It was also, perhaps, the youngest crowd, at least from my vantage point. As I looked through the crowd of 20-somethings swooning to Sagar and company's R&B stylings, I wondered to myself: If this was a hotel lounge instead of a bar, and instead of Homeshake a bunch of well-dressed 50-something men were playing these exact songs, exactly this way… would any of these concertgoers even stop to notice?
Perhaps not the fairest comment, I know. After all, part of the appeal of the sort of appropriation Homeshake dabbles in is recontextualizing material from one generation to the next, shaking it out of its original setting and drawing attention to its redeeming qualities. But Homeshake's embrace of late-1970s jazz-tinged R&B is done with an amateurish sensibility that, while creating a bedroom-recording feel on the record, struggled to impress live. Though the band often hit upon a decent groove, there wasn't enough variety in the material for one song to stand out from the next.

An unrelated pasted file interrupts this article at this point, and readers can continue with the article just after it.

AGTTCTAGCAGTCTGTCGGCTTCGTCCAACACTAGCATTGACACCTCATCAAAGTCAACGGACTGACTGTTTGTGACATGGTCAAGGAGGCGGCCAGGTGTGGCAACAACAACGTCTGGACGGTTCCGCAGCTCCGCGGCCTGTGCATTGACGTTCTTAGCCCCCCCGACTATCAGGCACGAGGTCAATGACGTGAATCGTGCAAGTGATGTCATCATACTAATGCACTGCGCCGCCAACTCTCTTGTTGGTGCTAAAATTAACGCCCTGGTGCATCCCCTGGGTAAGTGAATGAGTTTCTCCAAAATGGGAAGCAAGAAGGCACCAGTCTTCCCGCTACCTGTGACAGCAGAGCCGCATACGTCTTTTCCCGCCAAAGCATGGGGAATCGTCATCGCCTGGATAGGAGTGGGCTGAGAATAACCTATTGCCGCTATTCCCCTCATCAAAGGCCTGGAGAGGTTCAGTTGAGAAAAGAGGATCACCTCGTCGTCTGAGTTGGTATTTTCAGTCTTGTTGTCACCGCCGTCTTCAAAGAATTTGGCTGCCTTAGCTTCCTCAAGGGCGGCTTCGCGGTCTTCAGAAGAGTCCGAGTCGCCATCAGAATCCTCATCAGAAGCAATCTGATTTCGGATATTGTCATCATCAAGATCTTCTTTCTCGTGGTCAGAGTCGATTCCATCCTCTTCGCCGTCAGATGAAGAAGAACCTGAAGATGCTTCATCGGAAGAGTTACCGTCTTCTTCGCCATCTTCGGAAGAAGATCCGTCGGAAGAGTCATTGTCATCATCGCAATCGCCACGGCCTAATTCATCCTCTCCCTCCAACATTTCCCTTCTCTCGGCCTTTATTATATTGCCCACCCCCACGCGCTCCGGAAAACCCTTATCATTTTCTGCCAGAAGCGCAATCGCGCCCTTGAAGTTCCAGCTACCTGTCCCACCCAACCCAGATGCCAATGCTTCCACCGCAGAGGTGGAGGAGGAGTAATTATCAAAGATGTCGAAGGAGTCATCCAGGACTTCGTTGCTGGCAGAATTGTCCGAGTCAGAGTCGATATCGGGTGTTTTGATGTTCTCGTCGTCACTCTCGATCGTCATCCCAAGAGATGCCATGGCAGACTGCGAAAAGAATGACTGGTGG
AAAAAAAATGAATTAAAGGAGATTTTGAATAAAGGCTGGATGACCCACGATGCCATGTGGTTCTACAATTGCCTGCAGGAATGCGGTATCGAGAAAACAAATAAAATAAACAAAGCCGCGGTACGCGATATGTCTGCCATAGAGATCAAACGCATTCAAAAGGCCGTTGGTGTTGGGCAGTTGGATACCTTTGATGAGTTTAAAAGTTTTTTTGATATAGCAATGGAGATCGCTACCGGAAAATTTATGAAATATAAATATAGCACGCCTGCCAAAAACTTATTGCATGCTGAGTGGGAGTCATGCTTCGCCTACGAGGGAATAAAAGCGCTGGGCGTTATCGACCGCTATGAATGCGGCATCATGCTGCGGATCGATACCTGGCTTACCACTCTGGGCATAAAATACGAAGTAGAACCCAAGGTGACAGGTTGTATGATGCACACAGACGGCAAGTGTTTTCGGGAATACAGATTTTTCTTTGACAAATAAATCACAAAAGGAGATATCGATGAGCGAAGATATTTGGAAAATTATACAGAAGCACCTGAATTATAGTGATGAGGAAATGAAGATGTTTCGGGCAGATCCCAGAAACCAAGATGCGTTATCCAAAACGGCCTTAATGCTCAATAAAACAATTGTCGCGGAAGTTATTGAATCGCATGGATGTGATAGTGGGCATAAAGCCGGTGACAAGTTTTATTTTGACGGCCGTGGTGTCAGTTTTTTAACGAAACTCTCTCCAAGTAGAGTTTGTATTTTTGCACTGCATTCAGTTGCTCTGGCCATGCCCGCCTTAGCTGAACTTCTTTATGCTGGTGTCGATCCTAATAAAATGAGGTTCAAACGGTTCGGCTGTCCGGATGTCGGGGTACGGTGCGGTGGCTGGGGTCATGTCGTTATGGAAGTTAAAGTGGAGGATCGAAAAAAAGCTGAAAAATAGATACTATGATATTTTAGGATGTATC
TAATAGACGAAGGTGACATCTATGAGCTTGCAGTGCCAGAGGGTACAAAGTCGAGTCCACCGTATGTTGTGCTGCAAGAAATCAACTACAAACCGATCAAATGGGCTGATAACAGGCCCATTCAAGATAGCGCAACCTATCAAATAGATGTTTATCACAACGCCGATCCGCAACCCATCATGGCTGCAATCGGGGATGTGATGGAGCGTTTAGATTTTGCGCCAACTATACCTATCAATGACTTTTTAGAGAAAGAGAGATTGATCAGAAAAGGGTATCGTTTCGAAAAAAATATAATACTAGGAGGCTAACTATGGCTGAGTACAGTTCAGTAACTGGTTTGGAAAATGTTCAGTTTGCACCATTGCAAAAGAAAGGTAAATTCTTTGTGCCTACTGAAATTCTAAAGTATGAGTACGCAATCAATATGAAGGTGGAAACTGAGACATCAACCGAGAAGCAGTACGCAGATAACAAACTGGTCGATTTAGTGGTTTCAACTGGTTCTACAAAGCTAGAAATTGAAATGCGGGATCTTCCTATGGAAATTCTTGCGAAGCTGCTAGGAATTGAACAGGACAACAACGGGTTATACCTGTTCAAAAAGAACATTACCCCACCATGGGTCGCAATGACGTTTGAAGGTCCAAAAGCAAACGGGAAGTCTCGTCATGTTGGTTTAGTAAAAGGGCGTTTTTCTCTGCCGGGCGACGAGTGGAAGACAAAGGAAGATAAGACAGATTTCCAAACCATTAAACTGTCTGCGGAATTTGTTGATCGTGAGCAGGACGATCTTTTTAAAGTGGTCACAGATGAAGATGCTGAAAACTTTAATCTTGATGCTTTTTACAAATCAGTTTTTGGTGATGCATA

The one element that could distinguish them — the vocals — were decidedly undistinguished: though the music seems to cry out for a strong, virtuosic crooner, Sagar's soft falsetto lacks force. It all made for a set that, though it had its moments, failed to transcend the novelty of young, casually dressed performers raiding your dad's record collection.